Although this hand cream with sunscreen provides broad-spectrum protection from the sun's aging rays, it's not recommended due to the amount of fragrant nutmeg oil as well as the sensitizing preservative methylisothiazolinone. This preservative is fine for use in rinse-off products, but is likely to be troublesome in a leave-on product that also contains active sunscreen ingredients (Sources: Contact Dermatitis, December 2012, pages 334–341, and November 2011, pages 276–285).
As for the nutmeg oil, this ingredient contains several fragrance components known to be irritating, including eugenol. Further, there's no research indicating it has any benefit for aging hands, and it has been shown to cause contact dermatitis (Source: www.naturaldatabase.com).
This also is highly fragranced, because in addition to the nutmeg oil, it contains the fragrance ingredient methyldihydrojasmonate. This product does have a silky texture and a couple of ingredients that have a bit of research indicating their potential for lightening brown spots, but you can get those benefits from other hand creams with sunscreen whose formulas don't contain problematic ingredients. You'll find them on our list of Best Hand Creams/Lotions.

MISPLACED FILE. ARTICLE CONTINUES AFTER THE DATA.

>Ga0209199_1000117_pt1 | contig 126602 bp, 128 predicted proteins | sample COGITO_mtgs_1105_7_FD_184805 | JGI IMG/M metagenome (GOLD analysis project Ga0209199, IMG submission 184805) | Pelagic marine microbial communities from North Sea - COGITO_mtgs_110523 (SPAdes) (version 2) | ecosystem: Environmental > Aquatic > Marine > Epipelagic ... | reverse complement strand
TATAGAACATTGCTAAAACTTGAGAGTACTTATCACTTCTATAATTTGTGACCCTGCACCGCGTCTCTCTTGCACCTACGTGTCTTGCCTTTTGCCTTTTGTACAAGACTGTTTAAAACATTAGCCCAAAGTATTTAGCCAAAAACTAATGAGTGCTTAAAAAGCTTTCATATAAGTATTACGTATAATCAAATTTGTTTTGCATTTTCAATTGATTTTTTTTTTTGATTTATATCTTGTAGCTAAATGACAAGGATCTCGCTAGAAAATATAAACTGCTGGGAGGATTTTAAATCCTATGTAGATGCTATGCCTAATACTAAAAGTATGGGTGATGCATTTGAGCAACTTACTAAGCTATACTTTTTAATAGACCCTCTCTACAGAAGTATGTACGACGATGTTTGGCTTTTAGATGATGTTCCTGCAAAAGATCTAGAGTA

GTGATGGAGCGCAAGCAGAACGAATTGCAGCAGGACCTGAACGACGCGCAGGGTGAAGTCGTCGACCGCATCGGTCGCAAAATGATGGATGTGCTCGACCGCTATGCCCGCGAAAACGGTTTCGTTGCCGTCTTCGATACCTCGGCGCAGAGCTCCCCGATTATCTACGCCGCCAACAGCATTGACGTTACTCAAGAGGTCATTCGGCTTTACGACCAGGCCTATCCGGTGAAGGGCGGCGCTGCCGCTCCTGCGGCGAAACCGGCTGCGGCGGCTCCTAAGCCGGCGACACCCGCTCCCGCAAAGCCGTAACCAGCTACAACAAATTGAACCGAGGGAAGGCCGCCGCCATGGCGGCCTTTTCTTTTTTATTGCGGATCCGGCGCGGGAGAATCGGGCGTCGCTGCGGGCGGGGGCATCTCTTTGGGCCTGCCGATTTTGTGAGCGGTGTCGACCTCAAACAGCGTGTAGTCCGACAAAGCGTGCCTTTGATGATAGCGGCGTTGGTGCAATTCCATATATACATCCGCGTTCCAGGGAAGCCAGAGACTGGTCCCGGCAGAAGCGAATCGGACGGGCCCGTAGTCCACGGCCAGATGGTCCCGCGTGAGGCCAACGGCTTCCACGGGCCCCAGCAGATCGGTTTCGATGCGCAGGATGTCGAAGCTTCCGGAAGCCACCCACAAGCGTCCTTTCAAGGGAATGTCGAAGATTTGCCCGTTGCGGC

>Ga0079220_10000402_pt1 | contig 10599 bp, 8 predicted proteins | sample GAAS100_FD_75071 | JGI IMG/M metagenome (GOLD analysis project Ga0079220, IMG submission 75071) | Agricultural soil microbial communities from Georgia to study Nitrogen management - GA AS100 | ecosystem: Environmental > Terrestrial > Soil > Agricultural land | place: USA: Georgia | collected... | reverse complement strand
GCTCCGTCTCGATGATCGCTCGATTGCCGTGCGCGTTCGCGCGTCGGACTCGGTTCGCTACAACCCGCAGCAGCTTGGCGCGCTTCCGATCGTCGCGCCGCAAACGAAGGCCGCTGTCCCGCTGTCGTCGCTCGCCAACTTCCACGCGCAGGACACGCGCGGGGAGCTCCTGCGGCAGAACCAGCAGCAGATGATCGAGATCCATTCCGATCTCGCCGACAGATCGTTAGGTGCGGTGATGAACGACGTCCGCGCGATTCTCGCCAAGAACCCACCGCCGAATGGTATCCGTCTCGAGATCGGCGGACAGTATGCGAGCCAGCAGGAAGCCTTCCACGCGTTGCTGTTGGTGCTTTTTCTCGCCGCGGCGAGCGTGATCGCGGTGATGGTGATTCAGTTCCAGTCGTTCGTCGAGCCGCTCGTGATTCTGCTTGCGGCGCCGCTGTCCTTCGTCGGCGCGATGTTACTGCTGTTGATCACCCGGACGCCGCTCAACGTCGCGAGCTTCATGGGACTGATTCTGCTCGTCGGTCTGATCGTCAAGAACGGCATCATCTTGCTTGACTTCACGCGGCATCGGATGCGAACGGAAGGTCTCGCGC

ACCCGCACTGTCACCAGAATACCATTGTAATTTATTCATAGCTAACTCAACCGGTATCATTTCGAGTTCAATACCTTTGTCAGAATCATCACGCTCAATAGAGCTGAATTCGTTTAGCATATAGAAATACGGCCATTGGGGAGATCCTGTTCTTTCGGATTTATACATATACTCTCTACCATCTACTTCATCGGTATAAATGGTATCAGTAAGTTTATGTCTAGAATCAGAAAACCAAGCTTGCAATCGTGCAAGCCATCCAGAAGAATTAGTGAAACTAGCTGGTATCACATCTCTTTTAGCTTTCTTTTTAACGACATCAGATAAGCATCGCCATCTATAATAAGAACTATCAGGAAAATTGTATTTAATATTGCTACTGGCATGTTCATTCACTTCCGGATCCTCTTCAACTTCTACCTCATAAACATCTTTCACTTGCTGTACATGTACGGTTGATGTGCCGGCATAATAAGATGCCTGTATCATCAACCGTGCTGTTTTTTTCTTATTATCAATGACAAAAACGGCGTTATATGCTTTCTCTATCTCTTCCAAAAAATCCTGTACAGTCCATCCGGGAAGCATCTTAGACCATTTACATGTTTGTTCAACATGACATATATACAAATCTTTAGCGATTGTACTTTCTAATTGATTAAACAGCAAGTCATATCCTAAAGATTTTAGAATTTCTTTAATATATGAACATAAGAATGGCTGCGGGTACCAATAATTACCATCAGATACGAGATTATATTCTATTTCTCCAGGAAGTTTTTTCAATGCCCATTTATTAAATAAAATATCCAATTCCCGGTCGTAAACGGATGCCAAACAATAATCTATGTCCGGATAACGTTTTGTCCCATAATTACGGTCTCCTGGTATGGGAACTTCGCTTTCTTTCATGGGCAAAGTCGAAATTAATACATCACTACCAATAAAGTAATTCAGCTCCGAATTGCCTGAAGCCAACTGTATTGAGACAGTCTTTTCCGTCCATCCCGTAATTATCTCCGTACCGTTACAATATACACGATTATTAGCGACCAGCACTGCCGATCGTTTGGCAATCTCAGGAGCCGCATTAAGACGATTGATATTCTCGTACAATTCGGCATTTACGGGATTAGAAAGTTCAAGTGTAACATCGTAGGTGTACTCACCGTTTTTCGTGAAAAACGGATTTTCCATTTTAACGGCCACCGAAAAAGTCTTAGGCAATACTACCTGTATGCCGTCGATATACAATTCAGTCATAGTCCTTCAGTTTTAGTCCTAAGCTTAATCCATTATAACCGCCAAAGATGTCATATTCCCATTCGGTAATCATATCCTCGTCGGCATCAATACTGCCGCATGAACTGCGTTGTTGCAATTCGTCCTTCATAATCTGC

- Provides broad-spectrum sun protection.
- Silky, moisturizing texture.
- Nutmeg oil is a skin irritant with no known benefit for aging skin, on the hands or anywhere else (and this hand cream contains a potentially problematic amount of it).
- Contains a sensitizing preservative that's more likely to be a problem when included with sunscreen actives.
Daily use of products that contain a high amount of fragrance, whether the fragrant ingredients are synthetic or natural, causes chronic irritation that can damage healthy collagen production, lead to or worsen dryness, and impair your skin's ability to heal. Fragrance-free is the best way to go for all skin types. If fragrance in your skin-care products is important to you, it should be a very low amount to minimize the risk to your skin (Sources: Inflammation Research, December 2008, pages 558–563; Skin Pharmacology and Physiology, June 2008, pages 124–135, and November-December 2000, pages 358–371; Journal of Investigative Dermatology, April 2008, pages 15–19; Journal of Cosmetic Dermatology, March 2008, pages 78–82; Mechanisms of Ageing and Development, January 2007, pages 92–105; and British Journal of Dermatology, December 2005, pages S13–S22).
This rich protection hand therapy shields skin against UV damage with SPF 30 to prevent further signs of aging, skin discoloration and age spots. Leaves hands feeling smooth and looking more youthful.